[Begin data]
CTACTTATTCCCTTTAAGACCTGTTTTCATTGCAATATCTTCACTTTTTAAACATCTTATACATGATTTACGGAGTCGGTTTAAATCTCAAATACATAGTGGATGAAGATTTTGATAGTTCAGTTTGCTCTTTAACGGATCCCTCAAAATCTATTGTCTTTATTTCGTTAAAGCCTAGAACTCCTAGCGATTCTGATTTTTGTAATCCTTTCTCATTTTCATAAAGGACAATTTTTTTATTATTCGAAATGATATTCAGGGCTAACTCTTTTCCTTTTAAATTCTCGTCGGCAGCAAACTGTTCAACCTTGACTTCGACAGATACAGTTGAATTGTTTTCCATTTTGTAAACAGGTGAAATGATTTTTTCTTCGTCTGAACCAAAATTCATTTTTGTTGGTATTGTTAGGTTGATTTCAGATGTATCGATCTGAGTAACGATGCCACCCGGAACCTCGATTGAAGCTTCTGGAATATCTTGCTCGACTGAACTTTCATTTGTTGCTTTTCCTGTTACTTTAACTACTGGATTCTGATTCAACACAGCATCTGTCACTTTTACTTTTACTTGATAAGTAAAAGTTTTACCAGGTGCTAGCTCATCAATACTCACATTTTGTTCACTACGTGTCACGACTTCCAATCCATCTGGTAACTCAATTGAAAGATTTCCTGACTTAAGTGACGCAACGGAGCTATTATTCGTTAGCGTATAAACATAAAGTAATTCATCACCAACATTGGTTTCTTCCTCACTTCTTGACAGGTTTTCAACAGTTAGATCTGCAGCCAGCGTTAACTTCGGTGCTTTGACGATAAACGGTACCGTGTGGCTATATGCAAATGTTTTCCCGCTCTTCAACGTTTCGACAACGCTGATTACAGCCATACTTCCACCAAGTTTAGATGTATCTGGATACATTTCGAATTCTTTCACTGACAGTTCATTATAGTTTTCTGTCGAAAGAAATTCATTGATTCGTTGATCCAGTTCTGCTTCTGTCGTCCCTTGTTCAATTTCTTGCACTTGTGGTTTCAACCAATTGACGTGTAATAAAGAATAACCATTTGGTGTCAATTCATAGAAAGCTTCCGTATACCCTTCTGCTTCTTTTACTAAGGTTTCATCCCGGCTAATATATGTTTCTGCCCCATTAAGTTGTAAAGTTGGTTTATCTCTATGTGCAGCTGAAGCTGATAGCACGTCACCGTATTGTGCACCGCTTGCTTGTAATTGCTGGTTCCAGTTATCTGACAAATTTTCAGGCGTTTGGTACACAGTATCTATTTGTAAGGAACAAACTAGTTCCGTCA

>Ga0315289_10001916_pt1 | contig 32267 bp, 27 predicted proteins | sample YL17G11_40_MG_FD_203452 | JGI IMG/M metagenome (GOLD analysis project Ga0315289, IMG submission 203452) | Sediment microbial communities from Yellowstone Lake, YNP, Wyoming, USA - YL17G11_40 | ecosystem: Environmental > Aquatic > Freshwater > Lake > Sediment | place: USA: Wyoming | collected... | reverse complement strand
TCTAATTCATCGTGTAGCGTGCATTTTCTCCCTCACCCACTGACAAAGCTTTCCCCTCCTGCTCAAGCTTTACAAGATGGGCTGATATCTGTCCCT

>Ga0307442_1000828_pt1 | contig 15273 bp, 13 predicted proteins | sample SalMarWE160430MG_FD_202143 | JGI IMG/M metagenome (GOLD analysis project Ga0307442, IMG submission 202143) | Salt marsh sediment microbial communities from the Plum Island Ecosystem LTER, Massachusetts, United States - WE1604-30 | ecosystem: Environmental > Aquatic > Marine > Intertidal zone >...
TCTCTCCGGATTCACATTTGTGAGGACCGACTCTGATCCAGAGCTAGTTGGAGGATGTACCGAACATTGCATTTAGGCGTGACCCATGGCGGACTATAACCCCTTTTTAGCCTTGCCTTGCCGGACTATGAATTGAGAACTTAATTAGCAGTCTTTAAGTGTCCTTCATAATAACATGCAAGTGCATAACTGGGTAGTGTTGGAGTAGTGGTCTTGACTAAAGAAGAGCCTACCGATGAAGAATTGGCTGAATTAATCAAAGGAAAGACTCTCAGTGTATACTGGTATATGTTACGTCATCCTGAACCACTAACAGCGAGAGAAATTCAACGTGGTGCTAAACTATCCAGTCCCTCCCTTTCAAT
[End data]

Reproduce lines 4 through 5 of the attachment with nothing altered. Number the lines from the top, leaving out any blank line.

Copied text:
>Ga0307442_1000828_pt1 | contig 15273 bp, 13 predicted proteins | sample SalMarWE160430MG_FD_202143 | JGI IMG/M metagenome (GOLD analysis project Ga0307442, IMG submission 202143) | Salt marsh sediment microbial communities from the Plum Island Ecosystem LTER, Massachusetts, United States - WE1604-30 | ecosystem: Environmental > Aquatic > Marine > Intertidal zone >...
TCTCTCCGGATTCACATTTGTGAGGACCGACTCTGATCCAGAGCTAGTTGGAGGATGTACCGAACATTGCATTTAGGCGTGACCCATGGCGGACTATAACCCCTTTTTAGCCTTGCCTTGCCGGACTATGAATTGAGAACTTAATTAGCAGTCTTTAAGTGTCCTTCATAATAACATGCAAGTGCATAACTGGGTAGTGTTGGAGTAGTGGTCTTGACTAAAGAAGAGCCTACCGATGAAGAATTGGCTGAATTAATCAAAGGAAAGACTCTCAGTGTATACTGGTATATGTTACGTCATCCTGAACCACTAACAGCGAGAGAAATTCAACGTGGTGCTAAACTATCCAGTCCCTCCCTTTCAAT